Old folks got dirty blood at the end of winter. Too much pork as she said, her way to express the overconsumption of preserved, salted meats. The under-consumption of locally grown fresh produce. The over-reliance on cereals and grains. 

The spring awakening called for a cleansing. New energy could not be built on dirty foundations. The blood held the waste, the liver provided the spout into the outside world. Assuming that it got the appropriate stimulation to do so, the liver would open up that spout and evacuate as needed. The spring depurative cure provided that stimulation. 

Spring cleansing
Around March or April, country folks would take a depurative plant for a duration of 2 to 3 weeks. All plants were taken as infusions or decoctions, two to three times a day. A batch of infusion was often prepared in the morning for the whole day and the whole household.

The plants
I will not present to you the usual picks, because you know a lot about them already. Dandelion and burdock roots were much used and much beloved.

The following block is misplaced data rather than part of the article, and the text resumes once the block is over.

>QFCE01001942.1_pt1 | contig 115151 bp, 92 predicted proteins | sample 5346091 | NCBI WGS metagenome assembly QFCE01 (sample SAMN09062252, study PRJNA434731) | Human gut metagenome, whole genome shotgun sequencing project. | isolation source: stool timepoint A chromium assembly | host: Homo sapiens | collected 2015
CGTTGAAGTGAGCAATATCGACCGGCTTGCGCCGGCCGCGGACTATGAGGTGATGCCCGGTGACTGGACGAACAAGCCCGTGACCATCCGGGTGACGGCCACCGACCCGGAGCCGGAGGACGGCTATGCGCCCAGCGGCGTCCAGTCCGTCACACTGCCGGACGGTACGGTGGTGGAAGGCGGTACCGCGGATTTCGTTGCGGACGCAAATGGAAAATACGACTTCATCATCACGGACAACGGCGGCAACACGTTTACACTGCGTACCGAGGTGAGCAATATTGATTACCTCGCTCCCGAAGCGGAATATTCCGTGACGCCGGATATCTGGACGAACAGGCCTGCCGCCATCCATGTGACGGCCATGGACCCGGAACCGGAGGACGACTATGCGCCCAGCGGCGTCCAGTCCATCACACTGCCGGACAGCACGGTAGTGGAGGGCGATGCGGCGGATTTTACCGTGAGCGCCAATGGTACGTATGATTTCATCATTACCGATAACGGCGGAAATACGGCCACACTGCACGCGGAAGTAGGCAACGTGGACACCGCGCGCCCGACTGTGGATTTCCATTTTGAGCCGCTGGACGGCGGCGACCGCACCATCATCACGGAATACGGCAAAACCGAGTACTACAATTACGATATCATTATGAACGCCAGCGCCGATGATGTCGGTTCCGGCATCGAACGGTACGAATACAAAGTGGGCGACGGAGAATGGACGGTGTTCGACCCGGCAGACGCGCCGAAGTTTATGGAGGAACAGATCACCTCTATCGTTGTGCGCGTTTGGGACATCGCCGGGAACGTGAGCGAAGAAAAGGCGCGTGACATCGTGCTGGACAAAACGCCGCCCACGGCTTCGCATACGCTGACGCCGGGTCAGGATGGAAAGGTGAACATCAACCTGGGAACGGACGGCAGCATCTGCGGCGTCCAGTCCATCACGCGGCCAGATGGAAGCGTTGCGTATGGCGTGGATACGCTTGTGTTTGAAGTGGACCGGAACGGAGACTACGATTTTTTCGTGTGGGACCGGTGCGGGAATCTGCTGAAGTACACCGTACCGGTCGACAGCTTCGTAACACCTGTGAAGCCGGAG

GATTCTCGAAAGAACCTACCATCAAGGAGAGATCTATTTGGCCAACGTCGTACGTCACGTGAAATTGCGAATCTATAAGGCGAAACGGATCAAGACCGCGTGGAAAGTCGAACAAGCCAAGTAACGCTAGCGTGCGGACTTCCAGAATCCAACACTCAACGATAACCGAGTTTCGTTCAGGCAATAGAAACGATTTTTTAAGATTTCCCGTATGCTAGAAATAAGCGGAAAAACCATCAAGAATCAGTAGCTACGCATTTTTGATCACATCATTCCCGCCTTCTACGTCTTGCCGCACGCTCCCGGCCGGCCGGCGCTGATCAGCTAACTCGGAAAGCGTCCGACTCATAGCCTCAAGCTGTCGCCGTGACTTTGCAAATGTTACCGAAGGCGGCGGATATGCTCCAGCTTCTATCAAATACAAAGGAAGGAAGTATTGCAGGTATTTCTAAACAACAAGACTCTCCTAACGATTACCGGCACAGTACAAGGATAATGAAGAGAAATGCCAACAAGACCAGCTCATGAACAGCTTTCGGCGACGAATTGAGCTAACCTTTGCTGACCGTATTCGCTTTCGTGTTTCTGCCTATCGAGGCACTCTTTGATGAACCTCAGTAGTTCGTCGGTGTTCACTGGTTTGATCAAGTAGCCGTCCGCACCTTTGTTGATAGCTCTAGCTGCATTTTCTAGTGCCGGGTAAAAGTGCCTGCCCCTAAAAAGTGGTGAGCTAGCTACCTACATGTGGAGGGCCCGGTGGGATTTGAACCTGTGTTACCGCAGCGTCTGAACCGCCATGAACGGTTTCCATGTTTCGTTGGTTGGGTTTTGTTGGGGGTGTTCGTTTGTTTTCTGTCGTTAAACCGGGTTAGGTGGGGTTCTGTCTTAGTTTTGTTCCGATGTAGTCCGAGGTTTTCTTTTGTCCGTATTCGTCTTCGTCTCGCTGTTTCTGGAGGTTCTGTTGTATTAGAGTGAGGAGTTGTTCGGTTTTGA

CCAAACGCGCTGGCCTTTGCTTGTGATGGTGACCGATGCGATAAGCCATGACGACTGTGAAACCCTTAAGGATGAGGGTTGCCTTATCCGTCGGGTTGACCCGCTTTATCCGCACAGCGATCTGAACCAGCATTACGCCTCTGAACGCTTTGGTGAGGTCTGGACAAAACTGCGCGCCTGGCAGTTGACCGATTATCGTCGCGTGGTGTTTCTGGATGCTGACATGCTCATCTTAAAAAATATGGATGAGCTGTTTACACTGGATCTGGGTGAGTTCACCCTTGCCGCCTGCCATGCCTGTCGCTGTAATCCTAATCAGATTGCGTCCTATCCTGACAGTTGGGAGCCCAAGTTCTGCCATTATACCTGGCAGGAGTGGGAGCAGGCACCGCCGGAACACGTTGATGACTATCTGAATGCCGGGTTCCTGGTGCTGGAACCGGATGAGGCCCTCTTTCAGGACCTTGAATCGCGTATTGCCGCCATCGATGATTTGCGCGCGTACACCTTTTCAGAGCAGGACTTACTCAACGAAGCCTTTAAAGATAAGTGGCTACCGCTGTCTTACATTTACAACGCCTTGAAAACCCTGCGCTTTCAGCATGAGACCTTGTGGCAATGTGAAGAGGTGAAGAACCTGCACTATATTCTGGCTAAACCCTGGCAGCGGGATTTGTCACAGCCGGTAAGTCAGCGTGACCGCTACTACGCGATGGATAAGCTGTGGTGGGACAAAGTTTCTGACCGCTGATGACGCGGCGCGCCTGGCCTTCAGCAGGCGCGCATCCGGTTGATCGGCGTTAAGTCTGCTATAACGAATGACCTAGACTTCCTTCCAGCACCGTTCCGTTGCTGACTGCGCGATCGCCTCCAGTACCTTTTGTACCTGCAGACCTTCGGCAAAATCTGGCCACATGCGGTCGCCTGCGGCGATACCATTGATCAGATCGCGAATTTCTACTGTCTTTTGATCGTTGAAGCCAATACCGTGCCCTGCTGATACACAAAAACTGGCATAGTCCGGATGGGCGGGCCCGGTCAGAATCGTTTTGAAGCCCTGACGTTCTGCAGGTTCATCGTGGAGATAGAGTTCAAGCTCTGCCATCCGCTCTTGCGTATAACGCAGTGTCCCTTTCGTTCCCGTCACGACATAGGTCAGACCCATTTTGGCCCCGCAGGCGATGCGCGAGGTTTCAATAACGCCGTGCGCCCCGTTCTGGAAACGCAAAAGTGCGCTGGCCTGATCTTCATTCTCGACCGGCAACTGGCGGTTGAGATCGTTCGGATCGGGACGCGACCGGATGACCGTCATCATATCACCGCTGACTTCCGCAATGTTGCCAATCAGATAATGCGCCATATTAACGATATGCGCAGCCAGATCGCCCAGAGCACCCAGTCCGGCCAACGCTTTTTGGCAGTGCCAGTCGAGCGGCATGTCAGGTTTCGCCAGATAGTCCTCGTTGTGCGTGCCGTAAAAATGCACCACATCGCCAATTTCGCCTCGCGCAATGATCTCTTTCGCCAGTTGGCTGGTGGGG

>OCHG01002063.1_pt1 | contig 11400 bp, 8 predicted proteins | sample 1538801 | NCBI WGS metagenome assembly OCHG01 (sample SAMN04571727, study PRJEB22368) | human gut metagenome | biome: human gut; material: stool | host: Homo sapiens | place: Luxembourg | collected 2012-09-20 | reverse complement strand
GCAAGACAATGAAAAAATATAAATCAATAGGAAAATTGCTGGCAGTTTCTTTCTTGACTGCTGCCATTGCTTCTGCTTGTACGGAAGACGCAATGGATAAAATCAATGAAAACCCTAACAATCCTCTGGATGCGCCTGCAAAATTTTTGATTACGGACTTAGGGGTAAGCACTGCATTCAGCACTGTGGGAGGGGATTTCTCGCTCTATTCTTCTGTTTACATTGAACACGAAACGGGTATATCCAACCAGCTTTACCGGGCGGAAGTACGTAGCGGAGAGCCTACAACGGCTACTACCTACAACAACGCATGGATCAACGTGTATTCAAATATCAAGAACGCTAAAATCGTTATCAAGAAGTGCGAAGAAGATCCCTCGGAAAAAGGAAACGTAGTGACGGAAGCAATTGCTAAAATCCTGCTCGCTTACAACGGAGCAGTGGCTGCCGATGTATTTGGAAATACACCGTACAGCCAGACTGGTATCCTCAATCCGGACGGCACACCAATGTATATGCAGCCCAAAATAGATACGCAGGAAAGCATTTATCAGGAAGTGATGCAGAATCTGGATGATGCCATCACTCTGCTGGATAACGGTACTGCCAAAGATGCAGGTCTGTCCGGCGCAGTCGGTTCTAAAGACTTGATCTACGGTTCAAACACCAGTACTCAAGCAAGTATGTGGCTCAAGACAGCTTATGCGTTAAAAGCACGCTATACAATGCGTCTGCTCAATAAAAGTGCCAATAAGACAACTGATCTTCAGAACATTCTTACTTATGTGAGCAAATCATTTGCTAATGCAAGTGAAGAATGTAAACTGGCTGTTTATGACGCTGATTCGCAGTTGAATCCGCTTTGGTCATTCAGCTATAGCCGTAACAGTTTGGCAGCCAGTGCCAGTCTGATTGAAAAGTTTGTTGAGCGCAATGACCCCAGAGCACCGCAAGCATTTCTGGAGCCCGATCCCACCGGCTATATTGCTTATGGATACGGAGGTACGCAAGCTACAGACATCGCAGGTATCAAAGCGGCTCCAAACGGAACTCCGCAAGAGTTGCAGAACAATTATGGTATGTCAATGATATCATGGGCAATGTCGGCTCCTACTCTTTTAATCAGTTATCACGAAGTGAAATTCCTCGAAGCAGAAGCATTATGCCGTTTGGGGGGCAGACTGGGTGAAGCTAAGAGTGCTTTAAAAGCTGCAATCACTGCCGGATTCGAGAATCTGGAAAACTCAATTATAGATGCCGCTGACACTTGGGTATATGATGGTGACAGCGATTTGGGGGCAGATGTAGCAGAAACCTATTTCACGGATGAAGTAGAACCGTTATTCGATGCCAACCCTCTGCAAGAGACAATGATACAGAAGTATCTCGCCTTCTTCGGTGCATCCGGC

Instead, I am going to talk about horehound (Marrubium vulgare), not known for its depurative capabilities in the US, and dandelion greens, something often dismissed as too simplistic or just “food” and not “medicine”.

Horehound growing wild in the Luberon near Robion France


Horehound (Marrubium vulgare)
Horehound was a popular bitter-depurative plant. 

I speculate that Horehound’s bitterness and harsh taste may have provided too much of a digestive stimulation for some folks. And I also speculate that things like over-acidity and a little cramping during the cure in the “gut-liver excess” people were ignored or discarded as part of the cleansing process. 

F.J. Cazin, French countryside doctor of the 19th century, writes in his famous 1850’s herbal that “marrubium shall be used in all atonic states of the mucous membranes, particularly of the digestive and pulmonary tract, for the weakened, the old, and the enfeebled by long term diseases”. 

Further, he sais “its strong taste is a warning of its significant power, not to be used in any case of irritation or inflammation”. 

I will add to that “not to be used in cases of gut mucous membrane excess” (over-production of digestive juices leading to true stomach acidity, as opposed to today’s hypo-acidity/deficiency leading to acid reflux). You won’t find a lot of those cases though. Most clients you will see in your practice are likely gut-deficient (lack of secretions and smooth muscle tone). But still something to watch for.